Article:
More importantly, there is the issue of legal liability. You are potentially liable for damages caused by a hacker using your machine. You must be able to prove to a court that you took "reasonable" measures to defend yourself from hackers. For example, consider if you put a machine on a fast link (cable modem or DSL) and left administrator/root accounts open with no password. Then if a hacker breaks into that machine, then uses that machine to break into a bank, you may be held liable because you did not take the most obvious measures in securing the machine.

There is a good paper http://www.cert.org/research/JHThesis/Start.html by John D. Howard that discusses how much hacking goes on over the Internet, and how much danger you are in.

1.12 Where can I find current statistics about intrusions?

CyberNotes by NIPC (http://www.fbi.gov/nipc/welcome.htm)
CyberNotes is published every two weeks by the National Infrastructure Protection Center (NIPC). Its mission is to support security and information system professionals with timely information on cyber vulnerabilities, hacker exploit scripts, hacker trends, virus information, and other critical infrastructure-related best practices.

The NIPC was set up by the FBI in mid 1998, and its first major activity was to help track down the source of the Melissa virus (W97M.Melissa). The CyberNotes archive goes back to January 1999.

AusCERT Consolidated Statistics Project (http://www.auscert.org.au/Information/acsp/index.html)
A project to collect intrusion statistics from around the web and consolidate them. They want people to join and send them info.
An Analysis Of Security Incidents On The Internet 1989 - 1995 (http://www.cert.org/research/JHThesis/Start.html)
A dissertation by John D. Howard, Carnegie Mellon University
CERT Reports, Articles, and Presentations (http://www.cert.org/nav/reports.html)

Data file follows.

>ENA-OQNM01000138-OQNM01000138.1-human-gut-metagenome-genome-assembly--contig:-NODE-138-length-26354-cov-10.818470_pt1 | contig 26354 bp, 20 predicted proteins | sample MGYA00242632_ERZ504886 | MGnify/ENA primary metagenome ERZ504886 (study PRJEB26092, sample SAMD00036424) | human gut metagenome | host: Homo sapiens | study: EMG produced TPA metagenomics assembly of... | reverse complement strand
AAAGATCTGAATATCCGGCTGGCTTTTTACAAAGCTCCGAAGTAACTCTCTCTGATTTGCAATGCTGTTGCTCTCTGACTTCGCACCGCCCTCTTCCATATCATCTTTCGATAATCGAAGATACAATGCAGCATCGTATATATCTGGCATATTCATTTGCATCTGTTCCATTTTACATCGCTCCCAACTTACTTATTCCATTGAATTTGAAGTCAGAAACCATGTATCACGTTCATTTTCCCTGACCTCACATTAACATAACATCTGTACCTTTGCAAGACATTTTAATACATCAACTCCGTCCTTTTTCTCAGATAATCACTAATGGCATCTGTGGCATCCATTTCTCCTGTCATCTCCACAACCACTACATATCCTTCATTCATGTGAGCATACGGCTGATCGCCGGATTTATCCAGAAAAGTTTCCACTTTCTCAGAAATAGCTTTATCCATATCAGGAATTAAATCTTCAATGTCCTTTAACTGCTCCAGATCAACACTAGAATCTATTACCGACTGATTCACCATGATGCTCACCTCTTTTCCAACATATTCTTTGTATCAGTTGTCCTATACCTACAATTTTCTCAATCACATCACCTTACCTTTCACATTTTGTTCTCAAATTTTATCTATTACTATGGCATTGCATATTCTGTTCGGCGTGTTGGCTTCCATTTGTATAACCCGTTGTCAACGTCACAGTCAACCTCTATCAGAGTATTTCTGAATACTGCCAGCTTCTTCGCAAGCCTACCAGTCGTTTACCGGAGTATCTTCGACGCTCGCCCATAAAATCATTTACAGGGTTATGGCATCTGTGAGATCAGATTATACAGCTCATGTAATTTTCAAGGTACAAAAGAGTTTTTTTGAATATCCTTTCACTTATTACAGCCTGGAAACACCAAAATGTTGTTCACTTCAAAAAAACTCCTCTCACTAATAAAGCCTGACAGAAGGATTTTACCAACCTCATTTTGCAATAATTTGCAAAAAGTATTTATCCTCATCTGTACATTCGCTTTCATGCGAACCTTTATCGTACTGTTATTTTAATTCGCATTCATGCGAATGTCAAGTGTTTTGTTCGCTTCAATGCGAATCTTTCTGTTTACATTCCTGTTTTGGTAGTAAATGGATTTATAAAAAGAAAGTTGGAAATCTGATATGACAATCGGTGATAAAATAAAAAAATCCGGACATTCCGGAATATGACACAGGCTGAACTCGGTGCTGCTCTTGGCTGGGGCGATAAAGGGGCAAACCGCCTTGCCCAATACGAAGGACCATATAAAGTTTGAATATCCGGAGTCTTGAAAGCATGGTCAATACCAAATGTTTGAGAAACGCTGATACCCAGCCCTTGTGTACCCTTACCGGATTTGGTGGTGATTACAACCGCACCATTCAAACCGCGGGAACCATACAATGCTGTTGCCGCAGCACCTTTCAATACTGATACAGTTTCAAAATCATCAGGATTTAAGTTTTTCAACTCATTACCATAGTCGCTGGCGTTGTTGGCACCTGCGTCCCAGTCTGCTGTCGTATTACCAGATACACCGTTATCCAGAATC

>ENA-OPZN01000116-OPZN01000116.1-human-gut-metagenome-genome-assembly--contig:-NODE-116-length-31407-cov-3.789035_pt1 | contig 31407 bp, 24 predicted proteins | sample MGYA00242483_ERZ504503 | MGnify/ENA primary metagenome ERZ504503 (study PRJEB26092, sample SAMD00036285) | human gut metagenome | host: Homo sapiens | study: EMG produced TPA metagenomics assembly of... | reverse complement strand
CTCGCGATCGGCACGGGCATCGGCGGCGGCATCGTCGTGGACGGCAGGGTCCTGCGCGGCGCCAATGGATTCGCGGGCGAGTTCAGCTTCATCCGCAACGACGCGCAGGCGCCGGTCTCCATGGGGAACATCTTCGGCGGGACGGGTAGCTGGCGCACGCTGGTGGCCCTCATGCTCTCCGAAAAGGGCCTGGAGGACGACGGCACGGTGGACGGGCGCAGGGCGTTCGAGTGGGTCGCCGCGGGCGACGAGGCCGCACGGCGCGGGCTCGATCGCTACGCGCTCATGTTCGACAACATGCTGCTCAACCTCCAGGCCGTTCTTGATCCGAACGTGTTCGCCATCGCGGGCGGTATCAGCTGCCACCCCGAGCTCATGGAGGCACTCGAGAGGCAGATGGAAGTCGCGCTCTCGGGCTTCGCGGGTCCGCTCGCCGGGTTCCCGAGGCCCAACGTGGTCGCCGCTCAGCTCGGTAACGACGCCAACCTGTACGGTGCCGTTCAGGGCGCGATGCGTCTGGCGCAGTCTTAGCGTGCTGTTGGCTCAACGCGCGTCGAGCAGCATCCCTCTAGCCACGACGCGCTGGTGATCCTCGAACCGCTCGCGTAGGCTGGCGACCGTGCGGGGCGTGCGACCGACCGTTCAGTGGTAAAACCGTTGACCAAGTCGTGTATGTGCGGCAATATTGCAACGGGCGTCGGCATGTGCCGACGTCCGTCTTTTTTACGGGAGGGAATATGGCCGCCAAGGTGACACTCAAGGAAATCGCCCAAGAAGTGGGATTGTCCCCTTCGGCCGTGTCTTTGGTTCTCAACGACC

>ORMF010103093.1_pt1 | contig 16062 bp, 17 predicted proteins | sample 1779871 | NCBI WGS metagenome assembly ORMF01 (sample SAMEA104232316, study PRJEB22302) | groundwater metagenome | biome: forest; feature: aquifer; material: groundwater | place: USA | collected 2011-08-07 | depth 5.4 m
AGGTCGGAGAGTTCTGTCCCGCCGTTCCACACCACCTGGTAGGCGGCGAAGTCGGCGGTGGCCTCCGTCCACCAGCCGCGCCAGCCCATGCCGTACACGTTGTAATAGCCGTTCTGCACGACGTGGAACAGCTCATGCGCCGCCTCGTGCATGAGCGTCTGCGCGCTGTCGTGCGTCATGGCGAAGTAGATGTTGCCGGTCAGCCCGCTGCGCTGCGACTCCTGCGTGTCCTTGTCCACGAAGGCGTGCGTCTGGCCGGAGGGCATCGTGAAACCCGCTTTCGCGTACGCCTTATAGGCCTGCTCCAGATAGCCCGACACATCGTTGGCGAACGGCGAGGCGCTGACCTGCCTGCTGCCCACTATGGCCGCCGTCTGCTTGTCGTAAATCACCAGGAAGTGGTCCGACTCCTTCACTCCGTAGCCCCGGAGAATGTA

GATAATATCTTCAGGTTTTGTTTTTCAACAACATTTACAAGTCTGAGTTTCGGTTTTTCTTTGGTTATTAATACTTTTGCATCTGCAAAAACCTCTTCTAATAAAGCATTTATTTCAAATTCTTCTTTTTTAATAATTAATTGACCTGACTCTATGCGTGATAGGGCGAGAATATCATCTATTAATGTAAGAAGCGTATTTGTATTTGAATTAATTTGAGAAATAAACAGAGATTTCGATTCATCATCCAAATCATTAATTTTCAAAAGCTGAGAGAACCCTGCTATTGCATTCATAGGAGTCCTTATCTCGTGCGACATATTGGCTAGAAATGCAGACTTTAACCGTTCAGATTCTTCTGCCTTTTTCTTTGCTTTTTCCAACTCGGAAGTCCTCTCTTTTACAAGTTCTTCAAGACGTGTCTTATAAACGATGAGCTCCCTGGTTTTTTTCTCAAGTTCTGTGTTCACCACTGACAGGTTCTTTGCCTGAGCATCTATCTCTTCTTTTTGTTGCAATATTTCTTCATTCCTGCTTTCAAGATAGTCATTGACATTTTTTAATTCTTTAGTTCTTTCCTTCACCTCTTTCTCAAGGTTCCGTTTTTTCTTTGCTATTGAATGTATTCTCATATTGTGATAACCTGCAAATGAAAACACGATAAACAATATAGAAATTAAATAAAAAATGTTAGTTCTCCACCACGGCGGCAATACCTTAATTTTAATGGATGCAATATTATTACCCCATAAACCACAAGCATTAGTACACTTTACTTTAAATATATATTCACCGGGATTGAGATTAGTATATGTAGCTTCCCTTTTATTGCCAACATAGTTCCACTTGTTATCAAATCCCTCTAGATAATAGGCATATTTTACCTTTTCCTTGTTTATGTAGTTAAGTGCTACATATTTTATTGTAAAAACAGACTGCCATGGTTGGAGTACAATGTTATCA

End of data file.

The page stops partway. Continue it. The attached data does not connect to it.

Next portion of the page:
CERT has a number of historical statistics on intrusions, but they aren't nearly as up-to-date as the NIPC.
1999 CSI-DBI Survey (http://www.gocsi.com/summary.htm) or (http://www.gocsi.com/prelea990301.htm
CSI (Computer Security Institute) does a number of surveys about intrusions and security

2. Architecture

2.1 How are intrusions detected?

2.1.1 Anomaly detection
The most common way people approach network intrusion detection is to detect statistical anomalies. The idea behind this approach is to measure a "baseline" of such stats as CPU utilization, disk activity, user logins, file activity, and so forth. Then, the system can trigger when there is a deviation from this baseline.

The benefit of this approach is that it can detect the anomalies without having to understand the underlying cause behind the anomalies.

For example, let's say that you monitor the traffic from individual workstations. Then, the system notes that at 2am, a lot of these workstations start logging into the servers and carrying out tasks. This is something interesting to note and possibly take action on.

2.1.2 Signature recognition
The majority of commercial products are based upon examining the traffic looking for well-known patterns of attack. This means that for every hacker technique, the engineers code something into the system for that technique.

This can be as simple as a pattern match. The classic example is to example every packet on the wire for the pattern "/cgi-bin/phf?", which might indicate somebody attempting to access this vulnerable CGI script on a web-server. Some IDS systems are built from large databases that contain hundreds (or thousands) of such strings. They just plug into the wire and trigger on every packet they see that contains one of these strings.

2.2 How does a NIDS match signatures with incoming traffic?

Traffic consists of IP datagrams flowing across a network. A NIDS is able to capture those packets as they flow by on the wire. A NIDS consists of a special TCP/IP stack that reassembles IP datagrams and TCP streams. It then applies some of the following techniques:

Protocol stack verification A number of intrusions, such as "Ping-O-Death" and "TCP Stealth Scanning" use violations of the underlying IP, TCP, UDP, and ICMP protocols in order to attack the machine. A simple verification system can flag invalid packets. This can include valid, by suspicious, behavior such as severally fragmented IP packets.

Application protocol verification A number of intrusions use invalid protocol behavior, such as "WinNuke", which uses invalid NetBIOS protocol (adding OOB data) or DNS cache poisoning, which has a valid, but unusually signature. In order to effectively detect these intrusions, a NIDS must re-implement a wide variety of application-layer protocols in order to detect suspicious or invalid behavior.